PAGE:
"I agree [with Copan] that anyone who claims, "God does not exist," must shoulder a burden of proof just as much as anyone who claims, "God exists." ...

Again, George Smith:

If one presents a positive belief (i.e. an assertion which one claims to be true), one has the obligation to present evidence in its favor. The burden of proof lies with the person who asserts the truth of a proposition. If the evidence is not forthcoming, if there are not sufficient grounds for accepting the proposition, it should not be believed.

Also from An Anthology of Atheism and Rationalism:

If the atheist is simply without God, then he is not asserting anything. On the other hand, the theist is asserting the existence of something (God), so the burden of proof is on him…Atheism is without God. It does not assert no God. The atheist does not say that there is no God.

If I asked you to state your beliefs about "blictopre" you would understand what it really means to have "an absence of belief" (AOB). What AOB means to an atheist is, not only is the burden of proof squarely placed on the theists shoulders, but the type of evidence that constitutes "proof", is also defined by the atheist. Most atheists claim that they need some type of "empirical" proof of God's existence, but one popular atheist web page comments;

"Let's suppose that God exists and wants to prove to you that he exists. What can he do to prove it? Suppose he suddenly reveals himself to you and says, "Behold! I am God!" Would this prove that God exists? No, it would not."

The Bible makes the same point in that even though the fleeing Hebrews witnessed the "actual" presence of God in there midst, many still doubted.

Atheists have rigged the outcome in support of their own unbelief, all the time giving the impression of being open to the evidence. In addition, the AOB claim has negated the meaning of the word "atheist" because their "lack of belief" means that they cannot even state whether or not God exists, making them, in reality agnostics, a term most atheists despise.

In the popular sense an agnostic neither believes nor disbelieves that God exists, while the atheist disbelieves that God exists. However, the common contrast of agnosticism with atheism will hold only if we assume that atheism means positive atheism. In the popular sense, agnosticism is compatible with negative (weak) atheism. Since negative atheism by definition simply means not holding any concept of God, it is compatible with neither believing nor disbelieving in God (Michael Martin in Atheism-A Philosophical Justification).

One of my main points of contention with the AOB position is that one would have had to have no contact with any theist to truly not have any beliefs about God. After just one such interaction, the atheist would have started to form beliefs in relation to the existence/ nonexistence of God, and once the atheist begins to examine the evidence, beliefs would exist.

Atheists also state that the AOB claim means that atheism is the "default" position. If a person "has no beliefs," or if the theist doesn't present convincing evidence, then atheism wins by default. When Antony Flew used the term "negative atheist" in a debate with theologian Terry Miethe, this was Mr. Meithe's response:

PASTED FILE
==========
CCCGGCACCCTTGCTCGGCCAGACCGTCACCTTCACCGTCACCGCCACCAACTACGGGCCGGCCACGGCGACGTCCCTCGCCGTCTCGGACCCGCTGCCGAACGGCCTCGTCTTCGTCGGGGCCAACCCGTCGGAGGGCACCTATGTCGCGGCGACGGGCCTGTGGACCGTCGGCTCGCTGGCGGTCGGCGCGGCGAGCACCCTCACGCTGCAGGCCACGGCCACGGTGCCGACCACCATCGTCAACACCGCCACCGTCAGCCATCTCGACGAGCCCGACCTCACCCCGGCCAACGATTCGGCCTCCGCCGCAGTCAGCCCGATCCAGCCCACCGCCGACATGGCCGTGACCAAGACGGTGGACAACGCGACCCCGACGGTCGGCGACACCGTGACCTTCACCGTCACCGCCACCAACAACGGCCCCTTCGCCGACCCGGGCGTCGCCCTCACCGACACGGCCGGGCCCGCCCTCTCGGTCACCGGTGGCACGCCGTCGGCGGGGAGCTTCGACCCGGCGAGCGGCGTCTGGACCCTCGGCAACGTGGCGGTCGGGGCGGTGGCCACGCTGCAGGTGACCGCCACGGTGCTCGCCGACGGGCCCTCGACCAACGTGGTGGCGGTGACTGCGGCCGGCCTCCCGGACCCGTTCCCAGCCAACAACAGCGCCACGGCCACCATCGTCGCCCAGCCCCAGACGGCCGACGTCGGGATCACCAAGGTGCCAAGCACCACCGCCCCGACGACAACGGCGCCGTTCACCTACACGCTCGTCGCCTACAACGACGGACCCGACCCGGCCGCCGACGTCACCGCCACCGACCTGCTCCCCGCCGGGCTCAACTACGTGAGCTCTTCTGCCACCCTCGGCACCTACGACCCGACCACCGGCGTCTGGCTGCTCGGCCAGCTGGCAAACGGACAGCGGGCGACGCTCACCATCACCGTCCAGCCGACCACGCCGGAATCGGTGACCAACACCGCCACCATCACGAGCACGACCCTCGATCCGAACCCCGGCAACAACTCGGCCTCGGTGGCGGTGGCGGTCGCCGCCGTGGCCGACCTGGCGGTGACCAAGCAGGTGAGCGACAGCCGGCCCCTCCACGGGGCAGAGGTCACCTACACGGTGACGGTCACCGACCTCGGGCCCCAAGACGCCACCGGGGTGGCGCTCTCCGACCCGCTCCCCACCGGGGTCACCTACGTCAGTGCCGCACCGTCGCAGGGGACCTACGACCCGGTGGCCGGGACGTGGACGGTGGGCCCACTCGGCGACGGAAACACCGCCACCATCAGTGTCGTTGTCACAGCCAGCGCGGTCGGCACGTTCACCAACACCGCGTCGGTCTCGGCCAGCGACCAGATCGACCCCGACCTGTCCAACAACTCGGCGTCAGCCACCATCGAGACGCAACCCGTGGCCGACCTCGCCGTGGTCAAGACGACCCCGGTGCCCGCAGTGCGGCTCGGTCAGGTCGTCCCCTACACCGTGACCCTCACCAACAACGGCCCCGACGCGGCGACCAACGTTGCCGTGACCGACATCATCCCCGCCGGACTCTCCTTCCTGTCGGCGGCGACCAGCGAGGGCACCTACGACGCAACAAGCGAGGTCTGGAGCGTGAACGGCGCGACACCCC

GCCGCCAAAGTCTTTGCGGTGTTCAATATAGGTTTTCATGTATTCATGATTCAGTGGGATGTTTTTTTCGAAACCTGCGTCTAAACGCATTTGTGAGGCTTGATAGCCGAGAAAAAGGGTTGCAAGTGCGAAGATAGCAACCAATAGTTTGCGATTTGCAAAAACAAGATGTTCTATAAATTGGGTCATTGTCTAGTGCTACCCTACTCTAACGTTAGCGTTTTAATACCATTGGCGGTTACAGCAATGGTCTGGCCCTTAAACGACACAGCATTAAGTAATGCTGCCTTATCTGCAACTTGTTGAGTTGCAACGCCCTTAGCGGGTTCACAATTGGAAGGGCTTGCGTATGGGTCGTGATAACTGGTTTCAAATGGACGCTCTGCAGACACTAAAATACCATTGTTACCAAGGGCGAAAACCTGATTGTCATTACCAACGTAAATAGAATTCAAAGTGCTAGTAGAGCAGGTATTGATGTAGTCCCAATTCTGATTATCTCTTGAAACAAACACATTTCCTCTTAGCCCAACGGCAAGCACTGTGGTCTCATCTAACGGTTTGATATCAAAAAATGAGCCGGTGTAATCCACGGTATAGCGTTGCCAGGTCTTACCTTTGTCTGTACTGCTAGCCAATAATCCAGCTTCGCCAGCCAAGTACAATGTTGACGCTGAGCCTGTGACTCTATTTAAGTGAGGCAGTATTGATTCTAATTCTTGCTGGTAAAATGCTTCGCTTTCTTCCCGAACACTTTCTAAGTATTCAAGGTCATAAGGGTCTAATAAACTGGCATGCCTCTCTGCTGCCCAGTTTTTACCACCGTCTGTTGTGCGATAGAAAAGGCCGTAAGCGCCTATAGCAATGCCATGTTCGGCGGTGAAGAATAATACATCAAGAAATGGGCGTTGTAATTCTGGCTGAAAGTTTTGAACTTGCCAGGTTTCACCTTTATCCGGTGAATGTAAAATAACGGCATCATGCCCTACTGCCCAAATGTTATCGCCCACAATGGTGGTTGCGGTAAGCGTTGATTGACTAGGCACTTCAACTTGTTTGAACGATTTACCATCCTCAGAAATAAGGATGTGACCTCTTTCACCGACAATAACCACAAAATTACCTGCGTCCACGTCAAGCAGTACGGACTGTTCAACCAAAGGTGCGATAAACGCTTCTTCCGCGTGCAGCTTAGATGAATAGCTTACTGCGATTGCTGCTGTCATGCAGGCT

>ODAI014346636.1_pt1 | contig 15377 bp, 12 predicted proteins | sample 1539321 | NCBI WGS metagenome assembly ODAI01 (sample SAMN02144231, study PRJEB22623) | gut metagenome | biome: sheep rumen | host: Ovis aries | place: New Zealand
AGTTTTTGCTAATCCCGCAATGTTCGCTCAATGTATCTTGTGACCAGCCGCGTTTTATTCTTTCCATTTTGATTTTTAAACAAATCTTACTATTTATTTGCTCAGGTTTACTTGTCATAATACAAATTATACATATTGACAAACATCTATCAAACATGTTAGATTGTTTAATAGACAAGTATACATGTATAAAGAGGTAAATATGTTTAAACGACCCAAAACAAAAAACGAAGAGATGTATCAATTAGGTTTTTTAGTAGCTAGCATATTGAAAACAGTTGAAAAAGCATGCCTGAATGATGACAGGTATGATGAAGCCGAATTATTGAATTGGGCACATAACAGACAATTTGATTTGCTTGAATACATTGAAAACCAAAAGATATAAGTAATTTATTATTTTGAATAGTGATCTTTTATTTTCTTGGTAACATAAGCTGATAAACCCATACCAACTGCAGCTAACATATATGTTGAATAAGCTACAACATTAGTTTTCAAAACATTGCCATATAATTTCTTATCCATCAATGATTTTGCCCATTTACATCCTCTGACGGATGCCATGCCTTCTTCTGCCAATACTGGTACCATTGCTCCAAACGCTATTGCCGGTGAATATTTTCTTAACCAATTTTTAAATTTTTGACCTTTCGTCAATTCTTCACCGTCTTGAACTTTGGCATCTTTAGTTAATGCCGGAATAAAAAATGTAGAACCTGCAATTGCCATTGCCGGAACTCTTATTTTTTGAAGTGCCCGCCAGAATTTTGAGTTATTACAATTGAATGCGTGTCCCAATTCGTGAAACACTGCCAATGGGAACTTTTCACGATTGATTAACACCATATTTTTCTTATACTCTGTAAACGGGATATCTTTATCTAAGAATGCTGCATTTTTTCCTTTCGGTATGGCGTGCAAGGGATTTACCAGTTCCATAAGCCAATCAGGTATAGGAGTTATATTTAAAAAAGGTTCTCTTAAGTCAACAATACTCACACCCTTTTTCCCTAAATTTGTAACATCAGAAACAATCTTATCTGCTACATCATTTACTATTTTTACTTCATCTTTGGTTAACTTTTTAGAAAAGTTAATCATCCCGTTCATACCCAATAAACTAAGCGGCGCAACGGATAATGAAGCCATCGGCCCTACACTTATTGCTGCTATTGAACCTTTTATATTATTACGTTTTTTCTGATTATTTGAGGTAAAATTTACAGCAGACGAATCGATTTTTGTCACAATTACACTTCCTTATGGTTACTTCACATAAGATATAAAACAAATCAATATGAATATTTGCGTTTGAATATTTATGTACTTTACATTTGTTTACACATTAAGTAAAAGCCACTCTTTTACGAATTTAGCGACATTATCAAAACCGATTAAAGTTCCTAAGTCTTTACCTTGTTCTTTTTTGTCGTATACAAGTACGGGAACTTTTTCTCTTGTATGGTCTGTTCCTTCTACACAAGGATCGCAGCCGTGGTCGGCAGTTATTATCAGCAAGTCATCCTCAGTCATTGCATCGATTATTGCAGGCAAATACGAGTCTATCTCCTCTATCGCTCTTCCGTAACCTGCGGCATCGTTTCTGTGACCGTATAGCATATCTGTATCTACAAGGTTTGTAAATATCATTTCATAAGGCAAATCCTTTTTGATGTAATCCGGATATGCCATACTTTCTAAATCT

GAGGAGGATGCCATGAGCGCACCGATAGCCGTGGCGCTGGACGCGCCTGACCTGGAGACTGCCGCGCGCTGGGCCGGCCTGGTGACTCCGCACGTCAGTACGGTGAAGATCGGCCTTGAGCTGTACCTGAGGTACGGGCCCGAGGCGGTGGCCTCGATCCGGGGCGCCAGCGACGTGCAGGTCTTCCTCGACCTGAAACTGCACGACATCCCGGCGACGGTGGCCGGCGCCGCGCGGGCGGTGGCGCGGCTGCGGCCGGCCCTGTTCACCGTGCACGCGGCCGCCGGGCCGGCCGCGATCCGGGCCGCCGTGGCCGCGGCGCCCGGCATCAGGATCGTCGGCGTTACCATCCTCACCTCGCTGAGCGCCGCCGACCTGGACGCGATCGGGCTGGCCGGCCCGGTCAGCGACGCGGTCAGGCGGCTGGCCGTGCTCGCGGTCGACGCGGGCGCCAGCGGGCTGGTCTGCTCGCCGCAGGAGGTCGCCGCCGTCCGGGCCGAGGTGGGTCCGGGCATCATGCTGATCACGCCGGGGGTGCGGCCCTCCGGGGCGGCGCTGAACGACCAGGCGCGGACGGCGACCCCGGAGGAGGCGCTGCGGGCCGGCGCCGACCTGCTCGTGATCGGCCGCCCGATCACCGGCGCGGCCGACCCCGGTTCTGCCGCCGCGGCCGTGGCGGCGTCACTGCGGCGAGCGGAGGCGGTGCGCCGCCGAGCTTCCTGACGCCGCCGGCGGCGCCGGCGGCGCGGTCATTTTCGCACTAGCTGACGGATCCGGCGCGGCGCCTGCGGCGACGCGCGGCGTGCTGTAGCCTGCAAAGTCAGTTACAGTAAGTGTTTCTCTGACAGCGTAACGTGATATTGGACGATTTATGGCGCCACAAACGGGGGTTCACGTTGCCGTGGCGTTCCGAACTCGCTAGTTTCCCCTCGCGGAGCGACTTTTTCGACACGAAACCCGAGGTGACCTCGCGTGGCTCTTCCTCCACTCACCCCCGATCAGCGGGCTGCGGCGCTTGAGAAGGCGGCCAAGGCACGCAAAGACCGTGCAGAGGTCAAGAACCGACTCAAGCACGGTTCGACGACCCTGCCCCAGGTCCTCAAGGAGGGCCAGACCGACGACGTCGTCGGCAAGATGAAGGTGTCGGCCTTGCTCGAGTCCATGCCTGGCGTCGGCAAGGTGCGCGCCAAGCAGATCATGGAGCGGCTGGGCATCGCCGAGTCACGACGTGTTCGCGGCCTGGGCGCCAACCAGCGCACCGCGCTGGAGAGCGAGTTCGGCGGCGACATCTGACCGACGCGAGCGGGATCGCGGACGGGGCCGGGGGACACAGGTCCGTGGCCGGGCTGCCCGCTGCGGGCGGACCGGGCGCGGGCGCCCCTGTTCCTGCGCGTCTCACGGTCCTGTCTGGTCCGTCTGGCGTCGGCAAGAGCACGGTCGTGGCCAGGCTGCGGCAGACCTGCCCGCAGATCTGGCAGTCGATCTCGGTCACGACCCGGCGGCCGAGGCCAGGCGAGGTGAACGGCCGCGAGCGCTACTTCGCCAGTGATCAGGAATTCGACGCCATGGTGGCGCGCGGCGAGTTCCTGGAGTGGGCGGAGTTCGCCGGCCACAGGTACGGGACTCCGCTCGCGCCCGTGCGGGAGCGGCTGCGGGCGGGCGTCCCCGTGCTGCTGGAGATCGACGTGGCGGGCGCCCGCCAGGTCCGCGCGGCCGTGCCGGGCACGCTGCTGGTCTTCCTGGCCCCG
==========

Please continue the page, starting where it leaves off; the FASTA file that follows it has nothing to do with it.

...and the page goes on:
...the "negative atheist" ends up denying God's existence just as much as the "positive atheist." For the believer (and in reality) to deny the idea of God is to deny the actual existence of God no matter what language game you want to play. Remember, Hans Kung is quite correct in pointing out that there is also an "atheistic language game" that is not self-justified…We must not---cannot---arbitrarily "define" out of existence vast ranges of reality simply because they do not meet our predetermined definition. It is not good enough to say that I have no idea of God therefore I am denying nothing about "his" actual existence. You must examine all of reality and answer or explain why millions have had what they thought was an adequate idea or concept of God, from great philosophers to the "common folk."

Another problem with AOB theories is that this is not they way atheists (or anyone else) decides issues. For example, in a debate I had with an atheist, in response to something I had said about evidence, he made the comment, "Yea, I had a vague sense that there were monsters under my bed at night --- I looked and didn't see any." So my response was that if he had indeed looked under his bed and found no evidence of monsters, would the natural response be to (1) Have an "absence of belief" about the monsters, or (2) Actively deny the existence of the monsters?

Finally, atheists use the AOB claim to state that atheism has no worldview, or has no bearing on any other perspectives that an atheist might hold. This, too, is just another attempt to keep from having their own beliefs critically evaluated. Everyone has a worldview (way of looking at the world), no matter what they might claim.


11:18:00 pm